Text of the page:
On 23 January 2014, the Law of Georgia on Local Self-Government was discussed at the plenary session of the Georgian Parliament. At the discussion, Member of the Parliament, Giorgi Gachechiladze, declared: “Based upon the Law of Georgia on Self-Government (adopted in 1997), in 1998, assemblies were elected at the levels of villages, settlements, communities, etc. But in the self-government elections you [United National Movement] conducted in 2006, you completely eradicated the self-government from villages, settlements and communities.”
The abovementioned statement was made in response to Giorgi Tevdoradze’s words. In particular, according to MP Tevdoradze, it would be wise to let the people residing in the villages elect their village governors through direct votes. Therefore, a governor would be the person accountable to his/her own electors – the population of his/her village.Giorgi Tevdoradze also stated that in the governing period of the United National Movement, self-government was flawed and this was reflected in the fact that self-governance was not exercised at the village, settlement and community levels. He added that despite the abovementioned, there were a number of positive moments as well such as the changes made in 2006 about mayors and governors (gamgebeli)
being appointed by the assemblies elected by the population. This was a progressive step if compared to the previous model when mayors and governors were appointed directly by the President of Georgia.FactCheck
took interest in the self-government related issues and analysed the amendments to the Law on Local Self-Government made during different periods.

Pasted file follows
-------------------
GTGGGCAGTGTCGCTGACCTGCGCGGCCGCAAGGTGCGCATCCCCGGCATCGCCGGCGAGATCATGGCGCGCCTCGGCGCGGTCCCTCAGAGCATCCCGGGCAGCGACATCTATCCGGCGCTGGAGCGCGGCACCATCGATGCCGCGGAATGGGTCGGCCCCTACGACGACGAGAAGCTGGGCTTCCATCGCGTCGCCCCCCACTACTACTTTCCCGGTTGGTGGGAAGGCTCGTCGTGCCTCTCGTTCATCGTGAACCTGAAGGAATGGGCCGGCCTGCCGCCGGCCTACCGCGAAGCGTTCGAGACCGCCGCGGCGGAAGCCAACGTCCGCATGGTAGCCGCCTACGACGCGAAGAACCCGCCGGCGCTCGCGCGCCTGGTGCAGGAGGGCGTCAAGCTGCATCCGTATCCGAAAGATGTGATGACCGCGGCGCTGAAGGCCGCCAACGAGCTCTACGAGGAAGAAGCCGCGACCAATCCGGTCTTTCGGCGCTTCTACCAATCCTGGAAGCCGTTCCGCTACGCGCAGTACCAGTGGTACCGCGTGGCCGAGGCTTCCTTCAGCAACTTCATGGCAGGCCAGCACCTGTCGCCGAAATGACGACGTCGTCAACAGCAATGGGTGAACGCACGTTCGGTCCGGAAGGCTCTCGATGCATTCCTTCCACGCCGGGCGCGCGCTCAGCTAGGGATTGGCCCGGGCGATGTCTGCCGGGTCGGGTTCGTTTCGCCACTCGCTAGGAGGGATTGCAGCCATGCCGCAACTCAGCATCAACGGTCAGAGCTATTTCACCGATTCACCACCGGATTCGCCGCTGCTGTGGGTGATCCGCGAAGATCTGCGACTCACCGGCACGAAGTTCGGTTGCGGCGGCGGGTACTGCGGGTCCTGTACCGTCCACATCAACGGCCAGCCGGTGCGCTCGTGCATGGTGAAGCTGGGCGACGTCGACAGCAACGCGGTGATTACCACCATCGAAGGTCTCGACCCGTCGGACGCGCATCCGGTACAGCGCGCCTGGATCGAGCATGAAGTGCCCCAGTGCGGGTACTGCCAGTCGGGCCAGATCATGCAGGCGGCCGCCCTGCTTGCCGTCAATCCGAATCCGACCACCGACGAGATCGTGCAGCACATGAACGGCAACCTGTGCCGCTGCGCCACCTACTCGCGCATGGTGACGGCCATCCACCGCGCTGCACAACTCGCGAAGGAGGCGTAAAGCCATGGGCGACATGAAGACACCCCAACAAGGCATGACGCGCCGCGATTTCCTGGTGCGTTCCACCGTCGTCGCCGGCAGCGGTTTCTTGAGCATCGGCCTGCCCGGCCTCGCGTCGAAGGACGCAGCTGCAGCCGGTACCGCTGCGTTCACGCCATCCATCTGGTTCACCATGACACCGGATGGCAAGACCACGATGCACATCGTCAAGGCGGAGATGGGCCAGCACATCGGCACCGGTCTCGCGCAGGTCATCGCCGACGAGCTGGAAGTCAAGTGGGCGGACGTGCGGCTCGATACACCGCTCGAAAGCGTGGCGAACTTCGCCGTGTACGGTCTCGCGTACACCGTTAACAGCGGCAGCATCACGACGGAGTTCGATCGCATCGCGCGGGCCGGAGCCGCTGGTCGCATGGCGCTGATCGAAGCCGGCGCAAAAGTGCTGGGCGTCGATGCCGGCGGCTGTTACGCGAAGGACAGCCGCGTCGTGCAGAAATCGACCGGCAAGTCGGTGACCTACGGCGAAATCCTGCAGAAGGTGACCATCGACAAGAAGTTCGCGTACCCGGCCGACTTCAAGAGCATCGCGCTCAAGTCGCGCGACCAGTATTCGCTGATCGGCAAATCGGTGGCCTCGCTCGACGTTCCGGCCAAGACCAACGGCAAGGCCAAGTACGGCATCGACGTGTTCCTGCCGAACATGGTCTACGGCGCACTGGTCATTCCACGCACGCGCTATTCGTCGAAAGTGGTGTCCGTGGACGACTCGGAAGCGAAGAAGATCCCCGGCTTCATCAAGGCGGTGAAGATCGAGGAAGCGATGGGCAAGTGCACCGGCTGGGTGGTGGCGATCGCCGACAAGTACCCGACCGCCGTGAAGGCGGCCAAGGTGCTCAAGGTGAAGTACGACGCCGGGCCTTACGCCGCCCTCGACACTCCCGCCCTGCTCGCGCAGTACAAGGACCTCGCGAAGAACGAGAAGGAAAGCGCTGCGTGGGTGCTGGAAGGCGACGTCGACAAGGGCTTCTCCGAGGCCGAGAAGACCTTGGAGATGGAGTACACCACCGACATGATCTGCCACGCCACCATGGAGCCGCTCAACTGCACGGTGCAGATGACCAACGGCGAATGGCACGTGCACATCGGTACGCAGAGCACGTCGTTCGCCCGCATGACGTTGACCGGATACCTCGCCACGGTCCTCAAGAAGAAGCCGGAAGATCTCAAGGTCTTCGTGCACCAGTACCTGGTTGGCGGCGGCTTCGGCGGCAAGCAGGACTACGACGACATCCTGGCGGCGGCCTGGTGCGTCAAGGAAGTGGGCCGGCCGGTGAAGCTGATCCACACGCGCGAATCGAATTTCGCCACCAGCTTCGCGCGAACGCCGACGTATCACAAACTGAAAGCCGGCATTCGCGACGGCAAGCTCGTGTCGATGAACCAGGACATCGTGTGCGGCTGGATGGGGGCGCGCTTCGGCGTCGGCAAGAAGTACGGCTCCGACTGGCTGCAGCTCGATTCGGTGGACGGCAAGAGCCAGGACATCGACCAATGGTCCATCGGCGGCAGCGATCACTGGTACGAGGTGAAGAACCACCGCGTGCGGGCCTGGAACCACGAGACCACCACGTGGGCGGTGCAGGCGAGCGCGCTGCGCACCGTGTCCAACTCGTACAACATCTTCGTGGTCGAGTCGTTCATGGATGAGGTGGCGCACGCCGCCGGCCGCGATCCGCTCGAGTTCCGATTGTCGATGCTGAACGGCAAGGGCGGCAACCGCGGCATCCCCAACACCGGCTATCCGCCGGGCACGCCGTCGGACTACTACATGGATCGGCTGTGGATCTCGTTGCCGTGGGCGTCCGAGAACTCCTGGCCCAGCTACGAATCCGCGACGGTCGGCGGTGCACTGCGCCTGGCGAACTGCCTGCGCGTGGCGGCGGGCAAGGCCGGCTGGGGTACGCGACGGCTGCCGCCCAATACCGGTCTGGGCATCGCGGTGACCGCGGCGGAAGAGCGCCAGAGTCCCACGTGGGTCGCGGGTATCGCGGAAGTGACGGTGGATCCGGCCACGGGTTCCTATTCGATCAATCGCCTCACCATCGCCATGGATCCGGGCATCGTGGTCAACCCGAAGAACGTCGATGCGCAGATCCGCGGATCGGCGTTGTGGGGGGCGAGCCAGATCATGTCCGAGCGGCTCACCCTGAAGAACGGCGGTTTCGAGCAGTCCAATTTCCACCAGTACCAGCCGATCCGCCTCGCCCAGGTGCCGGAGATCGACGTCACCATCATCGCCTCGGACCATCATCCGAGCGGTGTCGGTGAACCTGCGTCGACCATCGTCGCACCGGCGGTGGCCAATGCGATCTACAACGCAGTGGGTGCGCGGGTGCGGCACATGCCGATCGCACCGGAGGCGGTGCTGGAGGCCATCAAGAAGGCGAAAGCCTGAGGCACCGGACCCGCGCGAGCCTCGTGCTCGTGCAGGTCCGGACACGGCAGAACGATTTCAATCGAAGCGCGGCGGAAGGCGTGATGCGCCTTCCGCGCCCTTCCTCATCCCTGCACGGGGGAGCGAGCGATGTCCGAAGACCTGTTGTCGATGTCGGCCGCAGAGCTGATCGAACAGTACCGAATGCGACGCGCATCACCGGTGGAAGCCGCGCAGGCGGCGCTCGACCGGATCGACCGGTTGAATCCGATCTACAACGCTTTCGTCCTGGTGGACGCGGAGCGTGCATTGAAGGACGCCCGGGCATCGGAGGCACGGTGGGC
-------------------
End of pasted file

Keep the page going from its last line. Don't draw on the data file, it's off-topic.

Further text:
On 16 October 1997, the Georgian Parliament adopted the Organic Law of Georgia on Local Self-Government and Government. According to the Law, the local self-government was of a two-level nature. The first level comprised regional cities, settlements, communities and villages outside the communities (a total of 1,111 territorial units) while the second level encompassed Tbilisi and the cities outside the regional scope (a total of six) and 67 regions.
According to the Law of 1997, assemblies were elected by direct, universal, equal vote through secret ballot by the majoritarian system for the term of four years (Article 9, Paragraph 1). In villages, communities, settlements and towns with a population of less than 5,000, the chair of the assembly also served as the governor (Article 9, Paragraph 2).
In cities with a population of more than 5,000, governors were elected by direct, universal, equal elections through secret ballot for the term of the assembly’s authority. Cities outside of the scope of the region elected their mayors by direct vote for the term of four years (Article 10, Paragraph 3). The mayor of Tbilisi, being the supreme official of the capital, was appointed by the President of Georgia.As for the regions, their assemblies (a representative body) were comprised by the chairs of the representative bodies of the self-governing units. The executive authority of the regions was the assembly. Only the President could appoint or dismiss the head of the assembly (gamgebeli/